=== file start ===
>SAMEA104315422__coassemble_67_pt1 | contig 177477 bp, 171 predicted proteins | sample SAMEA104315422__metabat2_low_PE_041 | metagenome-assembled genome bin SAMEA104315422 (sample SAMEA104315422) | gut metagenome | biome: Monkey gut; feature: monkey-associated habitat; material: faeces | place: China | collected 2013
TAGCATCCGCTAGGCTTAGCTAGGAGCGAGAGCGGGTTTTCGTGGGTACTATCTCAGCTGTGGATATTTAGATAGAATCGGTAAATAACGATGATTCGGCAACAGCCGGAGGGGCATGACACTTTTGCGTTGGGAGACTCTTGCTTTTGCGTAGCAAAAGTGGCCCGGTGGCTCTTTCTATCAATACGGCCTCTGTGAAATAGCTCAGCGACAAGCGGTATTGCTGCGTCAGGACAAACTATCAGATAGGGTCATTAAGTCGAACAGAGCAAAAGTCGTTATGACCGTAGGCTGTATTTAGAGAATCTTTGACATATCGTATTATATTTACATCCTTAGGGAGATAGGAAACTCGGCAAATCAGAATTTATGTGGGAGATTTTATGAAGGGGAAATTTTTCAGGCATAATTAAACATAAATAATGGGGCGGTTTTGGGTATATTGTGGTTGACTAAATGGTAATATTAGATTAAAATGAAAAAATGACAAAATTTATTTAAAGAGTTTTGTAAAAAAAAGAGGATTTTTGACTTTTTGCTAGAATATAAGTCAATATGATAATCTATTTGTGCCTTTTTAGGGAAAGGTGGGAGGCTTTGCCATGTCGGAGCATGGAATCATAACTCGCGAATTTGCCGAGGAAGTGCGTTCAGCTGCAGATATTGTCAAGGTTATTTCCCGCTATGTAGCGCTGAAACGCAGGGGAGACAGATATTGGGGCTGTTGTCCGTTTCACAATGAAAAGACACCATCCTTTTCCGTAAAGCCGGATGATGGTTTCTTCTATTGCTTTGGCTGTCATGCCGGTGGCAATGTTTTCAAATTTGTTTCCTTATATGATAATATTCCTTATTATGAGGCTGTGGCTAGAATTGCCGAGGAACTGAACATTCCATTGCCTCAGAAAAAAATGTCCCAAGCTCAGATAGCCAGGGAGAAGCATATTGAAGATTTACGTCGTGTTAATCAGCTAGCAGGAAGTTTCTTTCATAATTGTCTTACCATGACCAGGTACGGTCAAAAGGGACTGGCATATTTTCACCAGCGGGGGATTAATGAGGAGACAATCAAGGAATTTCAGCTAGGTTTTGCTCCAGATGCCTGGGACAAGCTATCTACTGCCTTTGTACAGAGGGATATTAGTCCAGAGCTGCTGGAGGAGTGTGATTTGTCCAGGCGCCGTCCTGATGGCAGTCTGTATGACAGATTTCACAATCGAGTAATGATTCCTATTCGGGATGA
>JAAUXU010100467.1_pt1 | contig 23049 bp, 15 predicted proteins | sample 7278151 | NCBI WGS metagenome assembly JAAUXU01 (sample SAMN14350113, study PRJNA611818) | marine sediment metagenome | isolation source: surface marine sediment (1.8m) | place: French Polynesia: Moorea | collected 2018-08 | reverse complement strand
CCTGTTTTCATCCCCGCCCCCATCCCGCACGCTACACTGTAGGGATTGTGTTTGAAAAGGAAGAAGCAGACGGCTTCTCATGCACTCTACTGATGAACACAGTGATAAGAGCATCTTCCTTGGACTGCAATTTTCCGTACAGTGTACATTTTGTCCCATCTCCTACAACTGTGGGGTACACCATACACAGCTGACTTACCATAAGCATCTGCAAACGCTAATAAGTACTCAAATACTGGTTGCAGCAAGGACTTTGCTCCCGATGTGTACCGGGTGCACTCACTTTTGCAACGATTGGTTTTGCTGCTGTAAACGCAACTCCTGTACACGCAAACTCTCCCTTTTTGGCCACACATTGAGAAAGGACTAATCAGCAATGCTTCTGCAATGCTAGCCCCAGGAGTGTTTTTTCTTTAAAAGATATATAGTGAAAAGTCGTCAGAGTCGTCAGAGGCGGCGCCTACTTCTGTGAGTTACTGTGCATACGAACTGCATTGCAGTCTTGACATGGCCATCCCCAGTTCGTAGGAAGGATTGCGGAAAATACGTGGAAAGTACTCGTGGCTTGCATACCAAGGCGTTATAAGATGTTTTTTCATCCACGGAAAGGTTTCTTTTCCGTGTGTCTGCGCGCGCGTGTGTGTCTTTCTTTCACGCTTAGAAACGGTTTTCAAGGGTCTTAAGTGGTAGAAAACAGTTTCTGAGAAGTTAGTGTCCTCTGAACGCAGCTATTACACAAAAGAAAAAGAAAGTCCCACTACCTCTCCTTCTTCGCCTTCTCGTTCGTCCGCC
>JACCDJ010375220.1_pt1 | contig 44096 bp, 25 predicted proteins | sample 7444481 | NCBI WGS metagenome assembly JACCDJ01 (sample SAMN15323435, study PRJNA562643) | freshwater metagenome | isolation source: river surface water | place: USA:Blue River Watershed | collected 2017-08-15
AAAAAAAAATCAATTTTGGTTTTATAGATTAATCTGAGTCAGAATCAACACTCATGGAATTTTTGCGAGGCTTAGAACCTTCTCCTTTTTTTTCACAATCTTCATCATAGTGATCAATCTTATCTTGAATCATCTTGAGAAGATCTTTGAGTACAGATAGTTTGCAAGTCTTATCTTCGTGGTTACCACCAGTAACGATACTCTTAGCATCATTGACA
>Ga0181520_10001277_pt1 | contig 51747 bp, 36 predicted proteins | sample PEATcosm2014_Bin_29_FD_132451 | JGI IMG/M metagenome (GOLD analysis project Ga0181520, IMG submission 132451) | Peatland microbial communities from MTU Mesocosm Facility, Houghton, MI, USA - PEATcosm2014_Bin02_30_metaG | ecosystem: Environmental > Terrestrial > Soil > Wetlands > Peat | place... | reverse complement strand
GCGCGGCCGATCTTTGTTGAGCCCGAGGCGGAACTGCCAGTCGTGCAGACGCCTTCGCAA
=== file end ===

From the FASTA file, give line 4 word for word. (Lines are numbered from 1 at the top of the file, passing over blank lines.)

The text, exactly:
CCTGTTTTCATCCCCGCCCCCATCCCGCACGCTACACTGTAGGGATTGTGTTTGAAAAGGAAGAAGCAGACGGCTTCTCATGCACTCTACTGATGAACACAGTGATAAGAGCATCTTCCTTGGACTGCAATTTTCCGTACAGTGTACATTTTGTCCCATCTCCTACAACTGTGGGGTACACCATACACAGCTGACTTACCATAAGCATCTGCAAACGCTAATAAGTACTCAAATACTGGTTGCAGCAAGGACTTTGCTCCCGATGTGTACCGGGTGCACTCACTTTTGCAACGATTGGTTTTGCTGCTGTAAACGCAACTCCTGTACACGCAAACTCTCCCTTTTTGGCCACACATTGAGAAAGGACTAATCAGCAATGCTTCTGCAATGCTAGCCCCAGGAGTGTTTTTTCTTTAAAAGATATATAGTGAAAAGTCGTCAGAGTCGTCAGAGGCGGCGCCTACTTCTGTGAGTTACTGTGCATACGAACTGCATTGCAGTCTTGACATGGCCATCCCCAGTTCGTAGGAAGGATTGCGGAAAATACGTGGAAAGTACTCGTGGCTTGCATACCAAGGCGTTATAAGATGTTTTTTCATCCACGGAAAGGTTTCTTTTCCGTGTGTCTGCGCGCGCGTGTGTGTCTTTCTTTCACGCTTAGAAACGGTTTTCAAGGGTCTTAAGTGGTAGAAAACAGTTTCTGAGAAGTTAGTGTCCTCTGAACGCAGCTATTACACAAAAGAAAAAGAAAGTCCCACTACCTCTCCTTCTTCGCCTTCTCGTTCGTCCGCC